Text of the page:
An Auto Maker’s New Tack in India: Starting from Scratch – New Yorker (blog)
“We have banned internally de-contenting,” Marc Nassif, the chief executive of Renault India, told me. “It’s not about reducing value but about putting value where it’s needed.”
The factory will produce a new range of cheap, entry-level cars targeted at first-time buyers in India and other emerging countries, who are graduating to automobiles from two-wheelers. The cars, which are being designed locally and will compete with low-cost models marketed by domestic manufacturers, are expected to hit Indian roads in 2015 and be priced at less than sixty-five hundred dollars.
Cracking the market could prove challenging, but there is a massive number of potential buyers in this country of more than a billion people. In India, there are fifteen cars for every thousand people, compared with eight hundred cars per thousand people in the United States, two hundred and eighty in Russia, and fifty in China, according to 2012 data from the Japan Automobile Manufacturers Association. Yet auto makers have found that India’s consumer culture is vastly different from that of, say, the United States. Most consumers spend less than thirteen thousand dollars on a new car. To succeed in India, companies have to offer a variety of low-cost cars, a vast service network, affordable spare parts, and a strong brand. In particular, customers don’t want to pay for fancy extras.
This preference has forced the Alliance to examine all the components of a car, to find out what people actually demand. The findings have been illuminating. Drivers in India want route-navigation software that offers a bird’s-eye view, but they don’t care to see a list of every restaurant or gas station for the next hundred miles. Car doors traditionally have painted exteriors, while the interior is usually padded with fabric or plastic (often in gray or beige). The Alliance found that customers who custom-order cars in red, black, or teal prefer dashes of the same color on the interior—so some of its cars will probably have “exposed” metal inside.
That means the Alliance won’t have to order extra materials, suppliers won’t cut and dye as much fabric, workers on the assembly line won’t install it, and, ultimately, customers won’t pay for it—and the company can put the money into the stuff that the customers do want to pay for, like a docking station for smartphones and music players and a navigation system.
Nassif said that Renault also learned from earlier launches of cars in India—especially its Duster S.U.V. For instance, in the Indianized Duster, Renault placed a twelve-volt charging outlet in the back of the car instead of the front, unlike in the European version: “In India, the guy who pays for the car sits in the back,” Nassif said. Renault also modified the angle of the Duster’s back seat so that it would recline more, for more comfort on India’s rough roads.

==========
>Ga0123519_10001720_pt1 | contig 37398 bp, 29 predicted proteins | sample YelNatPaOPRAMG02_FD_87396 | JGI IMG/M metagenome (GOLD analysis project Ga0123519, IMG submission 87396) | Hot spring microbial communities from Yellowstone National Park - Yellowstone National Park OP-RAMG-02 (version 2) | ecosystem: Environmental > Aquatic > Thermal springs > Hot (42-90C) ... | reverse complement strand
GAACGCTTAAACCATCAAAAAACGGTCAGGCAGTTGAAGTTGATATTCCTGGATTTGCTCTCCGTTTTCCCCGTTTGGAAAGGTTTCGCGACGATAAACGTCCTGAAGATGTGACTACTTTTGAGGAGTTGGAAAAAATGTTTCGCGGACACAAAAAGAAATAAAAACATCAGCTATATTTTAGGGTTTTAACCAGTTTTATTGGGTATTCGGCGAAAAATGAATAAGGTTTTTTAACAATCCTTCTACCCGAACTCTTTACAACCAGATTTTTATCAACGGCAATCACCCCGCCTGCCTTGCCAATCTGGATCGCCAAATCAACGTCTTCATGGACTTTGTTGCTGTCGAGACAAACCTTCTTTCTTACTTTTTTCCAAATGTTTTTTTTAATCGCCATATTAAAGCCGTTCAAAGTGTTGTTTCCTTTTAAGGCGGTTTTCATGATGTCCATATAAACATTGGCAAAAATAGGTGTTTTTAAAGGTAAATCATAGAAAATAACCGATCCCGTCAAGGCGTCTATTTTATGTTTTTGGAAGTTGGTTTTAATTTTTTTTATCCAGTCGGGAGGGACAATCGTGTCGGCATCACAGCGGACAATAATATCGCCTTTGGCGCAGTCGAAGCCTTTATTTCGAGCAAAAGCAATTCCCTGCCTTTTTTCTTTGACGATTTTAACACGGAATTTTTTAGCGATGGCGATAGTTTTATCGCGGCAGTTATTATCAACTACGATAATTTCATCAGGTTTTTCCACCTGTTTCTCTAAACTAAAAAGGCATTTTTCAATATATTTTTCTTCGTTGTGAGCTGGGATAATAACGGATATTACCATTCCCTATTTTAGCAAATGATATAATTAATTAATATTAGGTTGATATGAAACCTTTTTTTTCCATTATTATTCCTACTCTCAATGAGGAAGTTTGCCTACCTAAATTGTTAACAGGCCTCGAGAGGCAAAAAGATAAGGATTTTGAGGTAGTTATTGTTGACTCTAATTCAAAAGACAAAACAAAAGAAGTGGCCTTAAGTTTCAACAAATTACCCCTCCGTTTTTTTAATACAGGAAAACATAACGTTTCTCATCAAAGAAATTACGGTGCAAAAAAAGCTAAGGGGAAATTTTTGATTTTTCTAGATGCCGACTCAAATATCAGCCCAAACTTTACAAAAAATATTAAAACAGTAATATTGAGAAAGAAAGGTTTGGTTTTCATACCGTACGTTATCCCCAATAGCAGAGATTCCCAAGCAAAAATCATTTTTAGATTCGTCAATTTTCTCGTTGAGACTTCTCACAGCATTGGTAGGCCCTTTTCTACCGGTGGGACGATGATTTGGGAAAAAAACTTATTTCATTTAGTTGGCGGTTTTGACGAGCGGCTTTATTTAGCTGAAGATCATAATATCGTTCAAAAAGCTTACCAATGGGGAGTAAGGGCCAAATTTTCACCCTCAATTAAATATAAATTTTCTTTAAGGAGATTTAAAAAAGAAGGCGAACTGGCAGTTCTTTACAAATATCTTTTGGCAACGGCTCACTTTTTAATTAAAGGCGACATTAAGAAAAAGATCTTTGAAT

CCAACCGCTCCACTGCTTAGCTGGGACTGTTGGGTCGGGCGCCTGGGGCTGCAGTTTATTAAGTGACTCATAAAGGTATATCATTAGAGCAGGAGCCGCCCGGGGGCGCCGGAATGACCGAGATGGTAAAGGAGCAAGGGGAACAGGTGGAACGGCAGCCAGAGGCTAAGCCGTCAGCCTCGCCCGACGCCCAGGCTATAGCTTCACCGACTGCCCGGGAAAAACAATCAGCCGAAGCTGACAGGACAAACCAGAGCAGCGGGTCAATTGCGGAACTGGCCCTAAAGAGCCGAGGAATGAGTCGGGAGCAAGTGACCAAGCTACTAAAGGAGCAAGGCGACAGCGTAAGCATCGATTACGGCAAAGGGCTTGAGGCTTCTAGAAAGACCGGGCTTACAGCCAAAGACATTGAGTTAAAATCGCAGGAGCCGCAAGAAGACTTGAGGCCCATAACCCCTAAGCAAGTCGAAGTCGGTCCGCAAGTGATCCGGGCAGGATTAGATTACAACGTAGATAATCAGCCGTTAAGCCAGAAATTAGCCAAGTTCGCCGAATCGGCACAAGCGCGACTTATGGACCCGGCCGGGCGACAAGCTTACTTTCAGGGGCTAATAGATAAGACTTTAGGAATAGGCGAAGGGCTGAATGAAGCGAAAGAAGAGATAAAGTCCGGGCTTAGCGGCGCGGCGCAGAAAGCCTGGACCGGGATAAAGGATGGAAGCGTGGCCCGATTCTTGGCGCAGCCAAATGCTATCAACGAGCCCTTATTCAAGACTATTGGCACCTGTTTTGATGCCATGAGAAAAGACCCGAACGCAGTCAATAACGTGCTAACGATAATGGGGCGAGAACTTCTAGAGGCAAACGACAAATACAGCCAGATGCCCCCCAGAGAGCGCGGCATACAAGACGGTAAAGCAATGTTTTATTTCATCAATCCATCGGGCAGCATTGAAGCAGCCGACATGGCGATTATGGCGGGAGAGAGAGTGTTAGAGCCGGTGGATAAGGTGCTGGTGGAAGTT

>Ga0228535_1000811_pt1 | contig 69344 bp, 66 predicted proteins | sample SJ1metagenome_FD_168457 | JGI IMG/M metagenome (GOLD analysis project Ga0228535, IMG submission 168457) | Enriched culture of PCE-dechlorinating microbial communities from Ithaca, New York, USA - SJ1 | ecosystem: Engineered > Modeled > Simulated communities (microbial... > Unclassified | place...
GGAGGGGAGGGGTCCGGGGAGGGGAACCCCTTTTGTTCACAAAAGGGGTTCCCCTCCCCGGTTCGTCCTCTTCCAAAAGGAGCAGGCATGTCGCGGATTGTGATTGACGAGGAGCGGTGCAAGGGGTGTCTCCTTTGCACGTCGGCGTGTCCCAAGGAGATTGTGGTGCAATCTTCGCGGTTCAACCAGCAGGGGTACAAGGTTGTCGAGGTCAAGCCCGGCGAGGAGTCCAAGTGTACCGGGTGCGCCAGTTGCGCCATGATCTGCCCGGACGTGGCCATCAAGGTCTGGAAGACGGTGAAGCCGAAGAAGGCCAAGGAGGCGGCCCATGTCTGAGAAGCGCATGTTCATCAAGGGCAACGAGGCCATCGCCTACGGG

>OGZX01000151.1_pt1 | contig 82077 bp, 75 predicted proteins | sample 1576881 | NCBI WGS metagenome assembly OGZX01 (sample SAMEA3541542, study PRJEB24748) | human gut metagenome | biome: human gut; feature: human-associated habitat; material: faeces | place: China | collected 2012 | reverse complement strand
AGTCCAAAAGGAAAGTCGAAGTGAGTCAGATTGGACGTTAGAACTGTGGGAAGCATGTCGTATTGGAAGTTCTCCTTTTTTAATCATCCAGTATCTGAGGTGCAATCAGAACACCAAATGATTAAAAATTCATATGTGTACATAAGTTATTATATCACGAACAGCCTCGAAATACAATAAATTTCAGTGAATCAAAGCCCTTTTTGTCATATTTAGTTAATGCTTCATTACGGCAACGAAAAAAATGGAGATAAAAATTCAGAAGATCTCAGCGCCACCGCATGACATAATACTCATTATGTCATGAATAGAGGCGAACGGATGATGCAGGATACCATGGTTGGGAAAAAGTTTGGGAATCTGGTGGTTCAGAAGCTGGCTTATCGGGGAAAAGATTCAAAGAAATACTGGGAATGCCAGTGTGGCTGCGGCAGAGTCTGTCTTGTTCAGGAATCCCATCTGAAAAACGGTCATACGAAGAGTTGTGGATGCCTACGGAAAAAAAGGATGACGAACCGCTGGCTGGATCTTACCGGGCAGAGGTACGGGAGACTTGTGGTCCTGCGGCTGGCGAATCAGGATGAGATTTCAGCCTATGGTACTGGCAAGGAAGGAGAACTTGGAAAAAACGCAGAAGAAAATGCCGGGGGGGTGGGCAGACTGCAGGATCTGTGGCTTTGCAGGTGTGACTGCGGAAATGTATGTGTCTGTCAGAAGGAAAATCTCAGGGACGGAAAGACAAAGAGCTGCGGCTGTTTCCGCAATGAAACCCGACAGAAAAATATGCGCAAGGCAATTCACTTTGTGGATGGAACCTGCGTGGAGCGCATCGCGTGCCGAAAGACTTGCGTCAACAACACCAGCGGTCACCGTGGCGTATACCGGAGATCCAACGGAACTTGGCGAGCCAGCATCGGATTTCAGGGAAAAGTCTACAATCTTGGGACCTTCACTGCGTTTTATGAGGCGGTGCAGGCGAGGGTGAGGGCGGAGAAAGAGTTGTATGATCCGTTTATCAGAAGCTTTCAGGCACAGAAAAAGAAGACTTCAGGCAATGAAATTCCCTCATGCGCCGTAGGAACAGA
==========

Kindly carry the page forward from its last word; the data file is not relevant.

All of this is part of a shift in how the Alliance makes cars everywhere—not just in India. Traditionally, auto makers have spent millions designing and building what is known as a platform—the basic underbody on which a vehicle is built. They then install different bodies to create different car models. In June, the Alliance announced that instead of making platforms, it will assemble “modules”— the engine bay, cockpit, front underbody, rear underbody, and electronic architecture. This Common Module Family technology, as it is known, will be mixed and matched, like Lego pieces, to make various cars, an approach that the Alliance hopes will be faster and cheaper.
Since 2010, the Alliance has invested about a billion dollars in setting up the factory. It now employs more than twelve thousand people in India to design and manufacture its cars. But India is a tough market, according to a recent report from Credit Suisse: the country has strong local auto makers, like Maruti Suzuki, Tata Motors, and Mahindra & Mahindra; none of the four biggest global auto companies have even a five-per-cent share of the market. Renault-Nissan “is the one showing the highest aggression with plans to enter each segment of the market and a capacity addition plan which makes it the second largest in terms of capacity in India,” the report said. “But so far its execution has been patchy.”
Credit Suisse said that that’s partly because the companies have a poor distribution network—a critical shortcoming in this vast country, especially as more auto sales occur in rural areas—and because their brand isn’t well established locally. (Nassif told me that Renault has been working to fix these problems; Nissan didn’t respond to an e-mailed query.) Addressing these obstacles will be crucial to the Alliance’s success; after all, homegrown car companies are not only already building their cars from scratch but also already have stronger networks and brands.
Photograph by M. Lakshman/AP.